CTO at the U.S. Census Bureau, Avi Bender considers motivating people to be a key component of his job. He believes the best way of motivating a highly skilled workforce is to fashion an environment for innovation.
In the past, Bender has held executive positions in both government and commercial organizations, steering IT strategy and change management. In his current role, he oversees the design and implementation of the enterprise architecture, IT governance and the Census innovation program.
Since much of his job involves leading people to solve business problems through technology, we thought he could share a few insights on such questions as: What are some of the best ways of stimulating creativity? How do you find the right way forward? What does it take to get people to move in the same direction? Is leadership innate or can it be learned?
The Empathetic Leader and Collective Epiphanies
Bender acknowledges that when leading people, one should try to drive measureable results and outcomes. This is especially true in the U.S. Census Bureau, an organization geared up to generate statistics. But a leader should never forget the intangibles—the value that can't be measured. That’s why innovation needs to be orchestrated through a common denominator of trust.
“Clearly a leader has to be a strategic visionary,” says Bender. “But he or she also has to be empathetic. Right now we’re in very difficult economic times. Budgets are being cut, resulting in fewer resources. Competitive pressures are more intense, so people are feeling a lot of stress. They need leaders to provide a sense of direction, but also to bring them together and promote collaboration.”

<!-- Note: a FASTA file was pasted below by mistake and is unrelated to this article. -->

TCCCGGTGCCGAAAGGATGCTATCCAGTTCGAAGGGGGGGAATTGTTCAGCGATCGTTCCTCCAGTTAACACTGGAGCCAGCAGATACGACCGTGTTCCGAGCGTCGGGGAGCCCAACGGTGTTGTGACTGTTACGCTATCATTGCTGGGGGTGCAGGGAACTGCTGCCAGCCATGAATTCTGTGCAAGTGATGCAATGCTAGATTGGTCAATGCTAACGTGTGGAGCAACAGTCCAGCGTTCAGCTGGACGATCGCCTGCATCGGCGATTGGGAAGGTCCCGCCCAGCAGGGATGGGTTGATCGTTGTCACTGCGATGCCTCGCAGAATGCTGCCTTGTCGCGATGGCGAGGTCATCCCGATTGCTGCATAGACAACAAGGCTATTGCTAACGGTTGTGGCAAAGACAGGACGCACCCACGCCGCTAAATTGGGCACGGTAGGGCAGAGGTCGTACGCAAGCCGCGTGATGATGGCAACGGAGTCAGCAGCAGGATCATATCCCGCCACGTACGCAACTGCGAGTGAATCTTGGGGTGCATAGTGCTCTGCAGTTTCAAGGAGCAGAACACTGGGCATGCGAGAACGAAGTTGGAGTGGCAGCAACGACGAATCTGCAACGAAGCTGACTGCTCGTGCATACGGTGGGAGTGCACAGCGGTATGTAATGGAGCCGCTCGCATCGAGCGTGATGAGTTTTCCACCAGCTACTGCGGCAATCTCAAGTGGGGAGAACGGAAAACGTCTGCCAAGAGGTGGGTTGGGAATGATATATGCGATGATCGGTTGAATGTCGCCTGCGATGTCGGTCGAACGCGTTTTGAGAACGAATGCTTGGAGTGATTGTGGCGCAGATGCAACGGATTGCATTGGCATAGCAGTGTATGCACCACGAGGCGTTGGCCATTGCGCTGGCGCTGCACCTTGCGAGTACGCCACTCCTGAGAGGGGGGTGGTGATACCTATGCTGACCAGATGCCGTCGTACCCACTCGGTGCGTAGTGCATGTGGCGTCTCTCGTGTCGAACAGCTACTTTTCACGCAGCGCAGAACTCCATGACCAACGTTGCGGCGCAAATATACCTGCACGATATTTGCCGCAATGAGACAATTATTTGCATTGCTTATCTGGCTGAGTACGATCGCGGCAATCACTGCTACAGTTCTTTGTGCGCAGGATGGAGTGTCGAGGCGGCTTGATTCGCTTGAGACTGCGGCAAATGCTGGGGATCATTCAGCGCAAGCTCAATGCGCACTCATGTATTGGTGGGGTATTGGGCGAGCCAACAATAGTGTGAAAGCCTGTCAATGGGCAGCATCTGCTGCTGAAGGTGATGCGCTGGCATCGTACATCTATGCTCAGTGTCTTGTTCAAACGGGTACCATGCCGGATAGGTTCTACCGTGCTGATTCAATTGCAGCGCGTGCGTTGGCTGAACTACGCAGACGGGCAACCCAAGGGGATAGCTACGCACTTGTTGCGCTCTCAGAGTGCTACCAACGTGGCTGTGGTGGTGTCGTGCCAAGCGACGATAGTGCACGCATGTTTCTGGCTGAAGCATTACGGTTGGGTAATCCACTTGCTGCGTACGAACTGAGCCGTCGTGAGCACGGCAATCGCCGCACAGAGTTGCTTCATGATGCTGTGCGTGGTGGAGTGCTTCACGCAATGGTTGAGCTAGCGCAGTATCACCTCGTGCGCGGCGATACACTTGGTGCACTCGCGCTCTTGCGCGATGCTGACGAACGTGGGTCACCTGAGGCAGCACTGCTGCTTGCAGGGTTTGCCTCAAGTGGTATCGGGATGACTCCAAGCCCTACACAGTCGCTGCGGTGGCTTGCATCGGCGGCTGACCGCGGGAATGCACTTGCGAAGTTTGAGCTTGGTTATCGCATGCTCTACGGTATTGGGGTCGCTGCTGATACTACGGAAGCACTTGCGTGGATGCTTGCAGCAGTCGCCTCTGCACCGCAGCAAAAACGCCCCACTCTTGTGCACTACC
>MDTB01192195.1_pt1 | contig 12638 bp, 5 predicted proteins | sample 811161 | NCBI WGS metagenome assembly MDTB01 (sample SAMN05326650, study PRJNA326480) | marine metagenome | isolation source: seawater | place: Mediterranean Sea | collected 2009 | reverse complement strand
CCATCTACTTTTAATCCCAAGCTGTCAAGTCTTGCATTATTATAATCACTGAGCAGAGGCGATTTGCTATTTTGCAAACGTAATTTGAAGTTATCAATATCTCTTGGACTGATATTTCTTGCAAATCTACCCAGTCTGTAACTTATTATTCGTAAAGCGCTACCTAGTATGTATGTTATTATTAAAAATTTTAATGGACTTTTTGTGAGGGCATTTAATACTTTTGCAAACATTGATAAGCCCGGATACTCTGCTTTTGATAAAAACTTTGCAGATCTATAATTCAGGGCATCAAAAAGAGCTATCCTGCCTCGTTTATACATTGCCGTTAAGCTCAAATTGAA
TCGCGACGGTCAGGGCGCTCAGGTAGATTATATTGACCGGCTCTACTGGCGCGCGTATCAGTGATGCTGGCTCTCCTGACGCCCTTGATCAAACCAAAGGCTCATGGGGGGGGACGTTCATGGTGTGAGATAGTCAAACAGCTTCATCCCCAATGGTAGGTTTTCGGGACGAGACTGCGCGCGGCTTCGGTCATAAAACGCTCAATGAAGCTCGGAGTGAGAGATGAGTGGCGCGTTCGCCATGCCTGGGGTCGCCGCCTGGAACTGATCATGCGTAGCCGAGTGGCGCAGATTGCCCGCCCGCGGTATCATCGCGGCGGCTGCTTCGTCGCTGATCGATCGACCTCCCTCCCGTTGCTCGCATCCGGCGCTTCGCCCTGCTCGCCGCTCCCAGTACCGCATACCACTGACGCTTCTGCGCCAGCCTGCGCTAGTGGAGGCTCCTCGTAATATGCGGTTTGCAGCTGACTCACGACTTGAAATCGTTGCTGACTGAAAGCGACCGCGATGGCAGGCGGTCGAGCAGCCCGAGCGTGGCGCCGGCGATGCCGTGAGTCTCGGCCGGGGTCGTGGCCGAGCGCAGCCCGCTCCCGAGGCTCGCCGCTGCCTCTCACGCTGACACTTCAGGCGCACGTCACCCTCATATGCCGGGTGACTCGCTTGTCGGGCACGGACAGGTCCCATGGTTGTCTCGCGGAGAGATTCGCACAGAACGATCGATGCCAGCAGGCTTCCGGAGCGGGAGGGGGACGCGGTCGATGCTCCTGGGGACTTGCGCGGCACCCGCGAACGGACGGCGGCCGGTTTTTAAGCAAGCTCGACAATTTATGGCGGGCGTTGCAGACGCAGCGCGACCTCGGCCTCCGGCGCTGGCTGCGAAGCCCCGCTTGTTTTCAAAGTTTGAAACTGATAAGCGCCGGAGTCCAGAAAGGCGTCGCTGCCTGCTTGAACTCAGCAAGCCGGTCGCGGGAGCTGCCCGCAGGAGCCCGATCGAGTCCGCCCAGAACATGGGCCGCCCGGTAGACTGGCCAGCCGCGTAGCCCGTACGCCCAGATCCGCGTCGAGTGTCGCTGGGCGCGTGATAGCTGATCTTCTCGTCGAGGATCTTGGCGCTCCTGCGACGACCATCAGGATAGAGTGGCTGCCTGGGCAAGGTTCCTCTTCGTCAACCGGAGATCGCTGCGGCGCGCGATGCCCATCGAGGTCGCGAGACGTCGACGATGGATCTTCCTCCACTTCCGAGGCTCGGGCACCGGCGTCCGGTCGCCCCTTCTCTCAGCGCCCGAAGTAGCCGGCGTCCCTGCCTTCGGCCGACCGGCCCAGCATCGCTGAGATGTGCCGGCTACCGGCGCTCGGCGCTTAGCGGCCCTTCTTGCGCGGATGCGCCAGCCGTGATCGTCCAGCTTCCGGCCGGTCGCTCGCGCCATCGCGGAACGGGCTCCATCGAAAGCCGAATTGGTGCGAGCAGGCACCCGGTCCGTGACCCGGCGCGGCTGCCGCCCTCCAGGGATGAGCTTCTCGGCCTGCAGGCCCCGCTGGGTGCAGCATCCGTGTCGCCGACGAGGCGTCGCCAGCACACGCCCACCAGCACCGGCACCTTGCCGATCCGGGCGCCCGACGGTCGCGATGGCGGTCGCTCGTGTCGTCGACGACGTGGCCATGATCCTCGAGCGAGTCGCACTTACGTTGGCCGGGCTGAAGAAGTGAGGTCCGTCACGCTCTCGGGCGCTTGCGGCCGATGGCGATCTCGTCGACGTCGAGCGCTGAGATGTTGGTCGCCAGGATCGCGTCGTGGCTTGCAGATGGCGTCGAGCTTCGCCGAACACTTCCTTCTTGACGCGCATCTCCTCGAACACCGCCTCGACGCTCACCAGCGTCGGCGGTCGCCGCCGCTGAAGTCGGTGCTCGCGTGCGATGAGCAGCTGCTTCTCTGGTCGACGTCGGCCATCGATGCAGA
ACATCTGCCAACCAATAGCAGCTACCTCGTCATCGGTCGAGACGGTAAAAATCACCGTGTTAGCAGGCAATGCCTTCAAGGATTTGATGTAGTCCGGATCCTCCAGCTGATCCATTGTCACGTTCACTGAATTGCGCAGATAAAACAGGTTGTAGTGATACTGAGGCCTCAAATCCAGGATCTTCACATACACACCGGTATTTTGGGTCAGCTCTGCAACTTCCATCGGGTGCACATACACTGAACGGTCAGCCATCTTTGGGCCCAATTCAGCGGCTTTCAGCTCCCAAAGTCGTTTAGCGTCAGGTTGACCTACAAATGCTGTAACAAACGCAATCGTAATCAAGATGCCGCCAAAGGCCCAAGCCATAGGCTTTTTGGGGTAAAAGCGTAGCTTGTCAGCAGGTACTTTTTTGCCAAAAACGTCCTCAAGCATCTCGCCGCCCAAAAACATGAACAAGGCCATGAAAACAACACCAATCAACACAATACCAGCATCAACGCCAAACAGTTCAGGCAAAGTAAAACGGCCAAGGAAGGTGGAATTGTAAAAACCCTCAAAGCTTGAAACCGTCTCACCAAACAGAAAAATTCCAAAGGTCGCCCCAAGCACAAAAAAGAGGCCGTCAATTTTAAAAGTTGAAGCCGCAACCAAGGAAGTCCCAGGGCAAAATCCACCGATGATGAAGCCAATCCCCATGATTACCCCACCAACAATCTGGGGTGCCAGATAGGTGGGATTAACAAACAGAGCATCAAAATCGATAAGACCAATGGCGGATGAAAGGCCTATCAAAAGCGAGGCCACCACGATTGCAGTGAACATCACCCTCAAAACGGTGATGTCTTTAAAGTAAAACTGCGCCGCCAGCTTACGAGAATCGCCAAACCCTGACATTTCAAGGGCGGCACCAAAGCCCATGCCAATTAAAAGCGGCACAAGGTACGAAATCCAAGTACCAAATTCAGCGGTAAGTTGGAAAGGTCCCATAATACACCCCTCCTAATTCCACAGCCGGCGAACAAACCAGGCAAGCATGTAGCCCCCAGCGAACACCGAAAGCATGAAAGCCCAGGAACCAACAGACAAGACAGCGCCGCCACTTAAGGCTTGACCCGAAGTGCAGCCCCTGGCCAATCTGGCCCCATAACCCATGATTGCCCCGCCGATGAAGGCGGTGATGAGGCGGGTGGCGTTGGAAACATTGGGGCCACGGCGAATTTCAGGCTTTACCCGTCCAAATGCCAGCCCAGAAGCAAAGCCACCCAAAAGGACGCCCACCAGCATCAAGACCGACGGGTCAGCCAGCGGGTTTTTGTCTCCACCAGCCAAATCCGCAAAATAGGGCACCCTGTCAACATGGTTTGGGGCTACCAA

Bender thinks that although his title is Chief Technology Officer, the outcome of his work is more along the lines of Chief Transformation Officer. He sees a major part of his job as getting everyone on the same page to innovate; and he defines innovation as “the process by which we collectively question how we do business today so that we can transform the organization together tomorrow.”
“A leader needs to have some empathy to do this,” Bender says. “I don’t mean feeling sorry for people, but a certain sensitivity. It’s more a question of listening to people and understanding their emotional needs. There may be different schools of thought on leadership, but to me, a leader can’t come across as autocratic or authoritative. That kind of image won’t help you rally the troops.”
According to Bender, a leader needs to ensure the organization doesn’t develop silos that limit the ability to think and act creatively. You need to build trust through partnerships that are genuine and based on mutual respect with a focus on the mission.
Bringing people together involves rallying the business units around specific problems the organization is facing. What exactly those problems are must be discovered collectively; and once you’ve identified them, a leader needs to use his or her skills to galvanize the troops and get them to focus on solving just the most important problems.
“Leaders who have a very good skill in doing this have fine-tuned the art of the collective epiphany,” says Bender. “You may walk into a meeting with a hypothesis or assumption. You have an idea of what needs to be done, but you don’t have everyone on the same page. You could specifically tell them this is the problem we’re facing. What are we going to do about that? Or you can have a dialogue in a meeting, and through this dialogue you have the collective epiphany, where everybody comes together and recognizes the problem as a group.